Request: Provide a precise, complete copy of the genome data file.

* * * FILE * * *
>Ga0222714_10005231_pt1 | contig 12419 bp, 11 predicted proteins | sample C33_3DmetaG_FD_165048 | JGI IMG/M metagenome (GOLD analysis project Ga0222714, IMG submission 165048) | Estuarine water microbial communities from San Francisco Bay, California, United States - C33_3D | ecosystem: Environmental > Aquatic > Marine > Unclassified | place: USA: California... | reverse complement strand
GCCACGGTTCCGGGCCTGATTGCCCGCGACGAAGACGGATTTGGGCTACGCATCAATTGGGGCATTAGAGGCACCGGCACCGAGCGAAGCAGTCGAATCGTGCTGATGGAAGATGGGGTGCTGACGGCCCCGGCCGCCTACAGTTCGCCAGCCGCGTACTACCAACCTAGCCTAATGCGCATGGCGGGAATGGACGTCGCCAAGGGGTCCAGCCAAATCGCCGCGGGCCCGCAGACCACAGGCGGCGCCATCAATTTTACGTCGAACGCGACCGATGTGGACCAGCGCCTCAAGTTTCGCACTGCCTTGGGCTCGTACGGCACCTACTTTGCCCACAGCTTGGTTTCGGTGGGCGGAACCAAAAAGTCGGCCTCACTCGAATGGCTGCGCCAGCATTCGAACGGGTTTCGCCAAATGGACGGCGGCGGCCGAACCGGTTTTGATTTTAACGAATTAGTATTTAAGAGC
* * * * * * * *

>Ga0222714_10005231_pt1 | contig 12419 bp, 11 predicted proteins | sample C33_3DmetaG_FD_165048 | JGI IMG/M metagenome (GOLD analysis project Ga0222714, IMG submission 165048) | Estuarine water microbial communities from San Francisco Bay, California, United States - C33_3D | ecosystem: Environmental > Aquatic > Marine > Unclassified | place: USA: California... | reverse complement strand
GCCACGGTTCCGGGCCTGATTGCCCGCGACGAAGACGGATTTGGGCTACGCATCAATTGGGGCATTAGAGGCACCGGCACCGAGCGAAGCAGTCGAATCGTGCTGATGGAAGATGGGGTGCTGACGGCCCCGGCCGCCTACAGTTCGCCAGCCGCGTACTACCAACCTAGCCTAATGCGCATGGCGGGAATGGACGTCGCCAAGGGGTCCAGCCAAATCGCCGCGGGCCCGCAGACCACAGGCGGCGCCATCAATTTTACGTCGAACGCGACCGATGTGGACCAGCGCCTCAAGTTTCGCACTGCCTTGGGCTCGTACGGCACCTACTTTGCCCACAGCTTGGTTTCGGTGGGCGGAACCAAAAAGTCGGCCTCACTCGAATGGCTGCGCCAGCATTCGAACGGGTTTCGCCAAATGGACGGCGGCGGCCGAACCGGTTTTGATTTTAACGAATTAGTATTTAAGAGC